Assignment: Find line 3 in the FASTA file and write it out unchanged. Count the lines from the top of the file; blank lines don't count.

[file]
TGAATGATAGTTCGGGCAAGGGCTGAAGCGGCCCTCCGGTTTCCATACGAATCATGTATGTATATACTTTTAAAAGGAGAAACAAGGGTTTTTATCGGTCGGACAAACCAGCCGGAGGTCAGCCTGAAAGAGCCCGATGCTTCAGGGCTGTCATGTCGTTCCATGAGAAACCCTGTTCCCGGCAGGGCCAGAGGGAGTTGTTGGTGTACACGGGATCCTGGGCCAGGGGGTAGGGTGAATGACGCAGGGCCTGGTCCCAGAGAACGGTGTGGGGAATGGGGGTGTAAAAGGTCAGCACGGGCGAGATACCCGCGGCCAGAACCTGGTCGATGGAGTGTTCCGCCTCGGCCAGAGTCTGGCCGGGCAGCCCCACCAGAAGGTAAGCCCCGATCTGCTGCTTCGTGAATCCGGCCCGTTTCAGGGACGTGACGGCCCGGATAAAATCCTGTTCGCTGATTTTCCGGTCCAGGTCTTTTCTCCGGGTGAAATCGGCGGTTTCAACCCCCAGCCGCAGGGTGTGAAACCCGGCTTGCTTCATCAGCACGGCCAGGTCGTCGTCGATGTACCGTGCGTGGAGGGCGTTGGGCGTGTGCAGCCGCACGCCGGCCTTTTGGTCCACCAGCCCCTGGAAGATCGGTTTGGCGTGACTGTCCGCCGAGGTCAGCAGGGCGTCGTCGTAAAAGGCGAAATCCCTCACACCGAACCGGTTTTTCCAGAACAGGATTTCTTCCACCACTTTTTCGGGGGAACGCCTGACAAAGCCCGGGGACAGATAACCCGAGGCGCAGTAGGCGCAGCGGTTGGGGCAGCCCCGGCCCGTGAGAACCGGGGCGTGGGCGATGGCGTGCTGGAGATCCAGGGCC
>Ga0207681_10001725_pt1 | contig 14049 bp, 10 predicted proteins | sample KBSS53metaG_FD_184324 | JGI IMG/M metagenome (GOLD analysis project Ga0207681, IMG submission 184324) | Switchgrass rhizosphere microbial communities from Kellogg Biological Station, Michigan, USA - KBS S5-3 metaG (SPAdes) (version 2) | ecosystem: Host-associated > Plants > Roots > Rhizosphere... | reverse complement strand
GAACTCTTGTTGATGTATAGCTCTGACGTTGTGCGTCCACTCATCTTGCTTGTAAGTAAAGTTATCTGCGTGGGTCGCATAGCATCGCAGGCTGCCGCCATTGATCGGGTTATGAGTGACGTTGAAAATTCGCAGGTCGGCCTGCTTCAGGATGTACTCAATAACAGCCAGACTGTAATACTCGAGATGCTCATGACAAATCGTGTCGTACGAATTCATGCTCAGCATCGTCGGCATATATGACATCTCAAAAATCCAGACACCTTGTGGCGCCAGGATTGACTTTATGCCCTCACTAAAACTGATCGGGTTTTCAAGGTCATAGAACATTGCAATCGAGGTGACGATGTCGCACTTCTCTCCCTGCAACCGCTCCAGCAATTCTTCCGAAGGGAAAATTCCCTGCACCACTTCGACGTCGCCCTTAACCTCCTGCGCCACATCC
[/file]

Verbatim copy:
GAACTCTTGTTGATGTATAGCTCTGACGTTGTGCGTCCACTCATCTTGCTTGTAAGTAAAGTTATCTGCGTGGGTCGCATAGCATCGCAGGCTGCCGCCATTGATCGGGTTATGAGTGACGTTGAAAATTCGCAGGTCGGCCTGCTTCAGGATGTACTCAATAACAGCCAGACTGTAATACTCGAGATGCTCATGACAAATCGTGTCGTACGAATTCATGCTCAGCATCGTCGGCATATATGACATCTCAAAAATCCAGACACCTTGTGGCGCCAGGATTGACTTTATGCCCTCACTAAAACTGATCGGGTTTTCAAGGTCATAGAACATTGCAATCGAGGTGACGATGTCGCACTTCTCTCCCTGCAACCGCTCCAGCAATTCTTCCGAAGGGAAAATTCCCTGCACCACTTCGACGTCGCCCTTAACCTCCTGCGCCACATCC